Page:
The boot heels of the man come to relieve the wheel
disturbed his thoughts; the melodious double chime of the ship’s bell, echoed from the forecastle head; the lookout’s familiar hail: “Lights are bright!” and the second mate’s answering cry. The old routine. Captain Tranko, not an imaginative man, was stirred. The Tanganyika rolled deeply, her masthead lights weaving wide, graceful arabesques against the twinkling outriders of stellar space. Sharp brine bubbled and foamed in her hawse pipes and ran babbling aft along the seaworn plates in coils of ebony, laced with phosphorescence. Forty men, caught in the iron skin of a tramp ship steaming maggot-like through a blue void, hemmed in by stars; the ocean breathing, slow and deep and still; and far down below its purple rim, the lights of cities flickered in the sky.
r^\CTOBER 16. Lat. 16.20 S. Lon. 121.30 W.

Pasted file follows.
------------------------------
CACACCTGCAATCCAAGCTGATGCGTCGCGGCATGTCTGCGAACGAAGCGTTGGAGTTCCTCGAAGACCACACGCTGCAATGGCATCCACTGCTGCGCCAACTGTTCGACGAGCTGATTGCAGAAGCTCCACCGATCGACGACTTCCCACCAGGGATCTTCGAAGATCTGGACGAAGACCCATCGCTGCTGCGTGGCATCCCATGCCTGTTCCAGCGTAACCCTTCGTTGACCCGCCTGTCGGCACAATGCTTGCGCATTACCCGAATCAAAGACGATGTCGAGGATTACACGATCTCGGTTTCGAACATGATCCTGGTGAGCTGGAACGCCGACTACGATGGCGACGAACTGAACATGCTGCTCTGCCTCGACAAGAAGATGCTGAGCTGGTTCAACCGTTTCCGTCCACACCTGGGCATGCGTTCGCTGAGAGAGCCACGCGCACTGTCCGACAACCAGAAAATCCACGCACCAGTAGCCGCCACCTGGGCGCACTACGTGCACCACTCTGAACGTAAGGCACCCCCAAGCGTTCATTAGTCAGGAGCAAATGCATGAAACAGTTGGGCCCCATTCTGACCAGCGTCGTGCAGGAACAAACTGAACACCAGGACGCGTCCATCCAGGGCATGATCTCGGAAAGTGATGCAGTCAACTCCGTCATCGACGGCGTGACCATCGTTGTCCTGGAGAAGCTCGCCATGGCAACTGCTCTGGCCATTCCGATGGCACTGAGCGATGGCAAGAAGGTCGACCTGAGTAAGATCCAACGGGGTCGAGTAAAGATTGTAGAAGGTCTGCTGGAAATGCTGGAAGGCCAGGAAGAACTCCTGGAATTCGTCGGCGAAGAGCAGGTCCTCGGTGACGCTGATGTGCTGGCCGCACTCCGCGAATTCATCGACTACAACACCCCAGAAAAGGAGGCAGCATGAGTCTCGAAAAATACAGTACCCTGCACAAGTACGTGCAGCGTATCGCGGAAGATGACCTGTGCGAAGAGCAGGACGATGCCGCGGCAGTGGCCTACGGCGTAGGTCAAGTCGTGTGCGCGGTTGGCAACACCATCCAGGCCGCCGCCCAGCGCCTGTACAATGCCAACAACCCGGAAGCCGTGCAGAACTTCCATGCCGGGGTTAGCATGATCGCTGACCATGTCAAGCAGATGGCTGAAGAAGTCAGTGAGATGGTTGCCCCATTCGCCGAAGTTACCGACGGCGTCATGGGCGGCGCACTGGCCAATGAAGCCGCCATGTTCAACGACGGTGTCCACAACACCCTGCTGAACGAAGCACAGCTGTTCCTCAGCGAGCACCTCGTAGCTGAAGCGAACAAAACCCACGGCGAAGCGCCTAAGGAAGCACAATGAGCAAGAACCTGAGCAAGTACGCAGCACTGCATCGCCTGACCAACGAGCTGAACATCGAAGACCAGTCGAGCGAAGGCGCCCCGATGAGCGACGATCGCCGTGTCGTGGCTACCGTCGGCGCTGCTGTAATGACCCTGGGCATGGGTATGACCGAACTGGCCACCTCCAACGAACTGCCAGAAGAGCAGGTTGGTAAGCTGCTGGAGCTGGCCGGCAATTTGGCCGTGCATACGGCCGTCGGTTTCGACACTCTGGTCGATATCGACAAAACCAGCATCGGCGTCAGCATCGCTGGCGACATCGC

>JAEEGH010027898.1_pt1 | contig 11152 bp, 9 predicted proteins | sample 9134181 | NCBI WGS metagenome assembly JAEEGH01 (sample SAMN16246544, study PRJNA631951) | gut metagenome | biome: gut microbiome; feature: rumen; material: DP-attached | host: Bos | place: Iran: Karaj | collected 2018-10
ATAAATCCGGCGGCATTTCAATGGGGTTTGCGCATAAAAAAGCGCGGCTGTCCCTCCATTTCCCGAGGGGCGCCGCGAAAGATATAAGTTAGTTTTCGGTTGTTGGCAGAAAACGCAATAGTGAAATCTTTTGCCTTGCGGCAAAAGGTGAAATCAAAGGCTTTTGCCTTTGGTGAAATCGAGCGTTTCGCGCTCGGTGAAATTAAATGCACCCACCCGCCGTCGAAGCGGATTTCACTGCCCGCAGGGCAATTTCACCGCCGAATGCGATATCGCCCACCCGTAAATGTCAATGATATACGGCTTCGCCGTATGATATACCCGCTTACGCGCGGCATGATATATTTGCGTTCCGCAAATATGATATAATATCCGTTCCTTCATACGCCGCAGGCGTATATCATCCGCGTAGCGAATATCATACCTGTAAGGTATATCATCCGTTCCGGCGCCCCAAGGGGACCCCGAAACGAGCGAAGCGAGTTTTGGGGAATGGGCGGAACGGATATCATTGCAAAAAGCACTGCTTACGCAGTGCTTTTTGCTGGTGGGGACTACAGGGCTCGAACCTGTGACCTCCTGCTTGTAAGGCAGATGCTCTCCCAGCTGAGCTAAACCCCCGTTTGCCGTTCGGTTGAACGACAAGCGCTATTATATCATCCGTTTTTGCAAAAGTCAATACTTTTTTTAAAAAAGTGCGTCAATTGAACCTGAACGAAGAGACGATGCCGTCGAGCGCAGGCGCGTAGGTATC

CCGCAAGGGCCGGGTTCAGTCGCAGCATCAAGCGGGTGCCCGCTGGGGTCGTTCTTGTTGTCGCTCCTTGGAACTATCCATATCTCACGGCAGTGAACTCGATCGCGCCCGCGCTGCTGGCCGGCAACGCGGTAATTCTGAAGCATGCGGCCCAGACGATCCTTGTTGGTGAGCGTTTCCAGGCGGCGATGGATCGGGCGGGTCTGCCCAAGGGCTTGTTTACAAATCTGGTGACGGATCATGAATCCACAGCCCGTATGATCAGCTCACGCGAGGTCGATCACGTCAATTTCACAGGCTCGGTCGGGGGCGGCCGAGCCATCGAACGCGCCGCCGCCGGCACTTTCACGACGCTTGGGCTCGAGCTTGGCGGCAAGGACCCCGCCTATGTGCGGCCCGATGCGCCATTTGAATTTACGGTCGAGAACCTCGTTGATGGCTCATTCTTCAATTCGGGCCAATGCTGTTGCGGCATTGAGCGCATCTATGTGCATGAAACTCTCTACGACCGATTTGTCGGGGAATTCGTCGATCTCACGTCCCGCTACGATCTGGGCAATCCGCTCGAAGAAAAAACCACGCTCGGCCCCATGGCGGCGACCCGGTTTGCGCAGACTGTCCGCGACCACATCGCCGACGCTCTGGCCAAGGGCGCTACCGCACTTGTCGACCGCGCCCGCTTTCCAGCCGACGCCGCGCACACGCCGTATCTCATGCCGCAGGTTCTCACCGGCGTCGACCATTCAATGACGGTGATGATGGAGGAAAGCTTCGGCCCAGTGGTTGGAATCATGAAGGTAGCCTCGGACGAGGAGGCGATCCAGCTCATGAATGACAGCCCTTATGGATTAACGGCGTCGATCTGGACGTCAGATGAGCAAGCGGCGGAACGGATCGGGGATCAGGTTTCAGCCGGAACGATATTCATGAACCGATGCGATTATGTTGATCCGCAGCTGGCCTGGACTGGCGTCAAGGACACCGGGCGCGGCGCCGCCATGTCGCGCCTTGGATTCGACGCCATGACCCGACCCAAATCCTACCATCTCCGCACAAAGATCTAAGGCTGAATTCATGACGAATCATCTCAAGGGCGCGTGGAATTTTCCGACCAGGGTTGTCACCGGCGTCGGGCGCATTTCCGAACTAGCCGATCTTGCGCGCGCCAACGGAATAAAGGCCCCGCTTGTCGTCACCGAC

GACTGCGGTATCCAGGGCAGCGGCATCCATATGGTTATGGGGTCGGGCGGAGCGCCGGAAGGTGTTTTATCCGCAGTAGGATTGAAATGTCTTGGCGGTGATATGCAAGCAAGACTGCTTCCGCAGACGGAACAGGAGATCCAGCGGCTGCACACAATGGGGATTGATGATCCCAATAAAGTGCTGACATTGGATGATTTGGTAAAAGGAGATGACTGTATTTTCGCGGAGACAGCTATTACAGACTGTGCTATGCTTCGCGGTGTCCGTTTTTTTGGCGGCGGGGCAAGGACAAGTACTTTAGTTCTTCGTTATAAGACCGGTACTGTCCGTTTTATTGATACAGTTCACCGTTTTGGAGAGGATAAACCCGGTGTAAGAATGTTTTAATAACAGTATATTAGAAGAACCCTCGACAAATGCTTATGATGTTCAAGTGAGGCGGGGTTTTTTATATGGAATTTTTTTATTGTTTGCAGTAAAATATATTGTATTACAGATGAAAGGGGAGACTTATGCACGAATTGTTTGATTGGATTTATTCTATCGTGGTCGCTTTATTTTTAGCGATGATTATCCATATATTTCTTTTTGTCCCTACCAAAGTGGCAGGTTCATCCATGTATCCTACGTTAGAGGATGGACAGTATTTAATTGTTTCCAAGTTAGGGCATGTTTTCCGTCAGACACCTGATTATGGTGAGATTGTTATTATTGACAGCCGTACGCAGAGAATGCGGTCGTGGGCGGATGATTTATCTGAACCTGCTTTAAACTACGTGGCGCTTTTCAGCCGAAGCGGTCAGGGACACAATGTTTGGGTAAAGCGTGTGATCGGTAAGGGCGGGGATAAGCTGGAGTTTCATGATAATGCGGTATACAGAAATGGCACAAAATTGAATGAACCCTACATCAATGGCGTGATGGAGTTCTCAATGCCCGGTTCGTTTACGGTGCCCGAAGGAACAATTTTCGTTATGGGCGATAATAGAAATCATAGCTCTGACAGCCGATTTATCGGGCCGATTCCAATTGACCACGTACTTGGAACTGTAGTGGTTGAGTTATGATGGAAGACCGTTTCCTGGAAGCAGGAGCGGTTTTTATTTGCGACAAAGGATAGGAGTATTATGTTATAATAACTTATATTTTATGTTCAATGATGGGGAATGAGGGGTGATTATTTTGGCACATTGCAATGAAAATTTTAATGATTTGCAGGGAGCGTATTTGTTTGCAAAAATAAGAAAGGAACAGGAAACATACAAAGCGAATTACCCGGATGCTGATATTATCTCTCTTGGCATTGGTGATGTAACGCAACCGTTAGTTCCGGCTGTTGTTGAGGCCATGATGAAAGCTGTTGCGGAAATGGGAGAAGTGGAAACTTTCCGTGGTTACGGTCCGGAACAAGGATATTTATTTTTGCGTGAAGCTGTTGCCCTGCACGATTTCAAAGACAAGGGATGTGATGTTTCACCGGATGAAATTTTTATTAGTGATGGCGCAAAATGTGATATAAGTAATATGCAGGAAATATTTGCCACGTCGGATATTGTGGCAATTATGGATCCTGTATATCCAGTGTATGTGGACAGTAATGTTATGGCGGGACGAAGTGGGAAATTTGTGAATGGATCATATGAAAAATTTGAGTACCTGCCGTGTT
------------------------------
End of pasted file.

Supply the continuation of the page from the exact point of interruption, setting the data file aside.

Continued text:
The Tanganyika surged heavily through a comber, forming twin concave runs of glassy peacock blue under the stem. A thunder of foam divided and shot aft, curling over in the lazy sunshine to meet again in the dazzling yeast of the smoke. The gentle heave of the ocean, the dip and sway of the vessel, a cloudless sky, and a great albatross with hard, beady eyes and savage beak, shuttling constantly with motionless wings over the patent log and swooping for bits of galley refuse. A sea picture. There was a steady tap-tap of chipping hammers against the houses amidship, as the crew flaked off old paintwork and dabbed the hammer-crinkled surface with red lead. Somewhere in the waist, benind a half-open door, a violin cried, thinly, like an ailing child. The chief engineer was musical. He had taken a lesson or two when he was twelve; now, forty years later, he was still practising, and frazzled nerves and teeth on edge meant nothing to him in pursuit of his solitary art. “For lord’s sake ... !” some overwrought individual roared; then, fearing a superior’s wrath,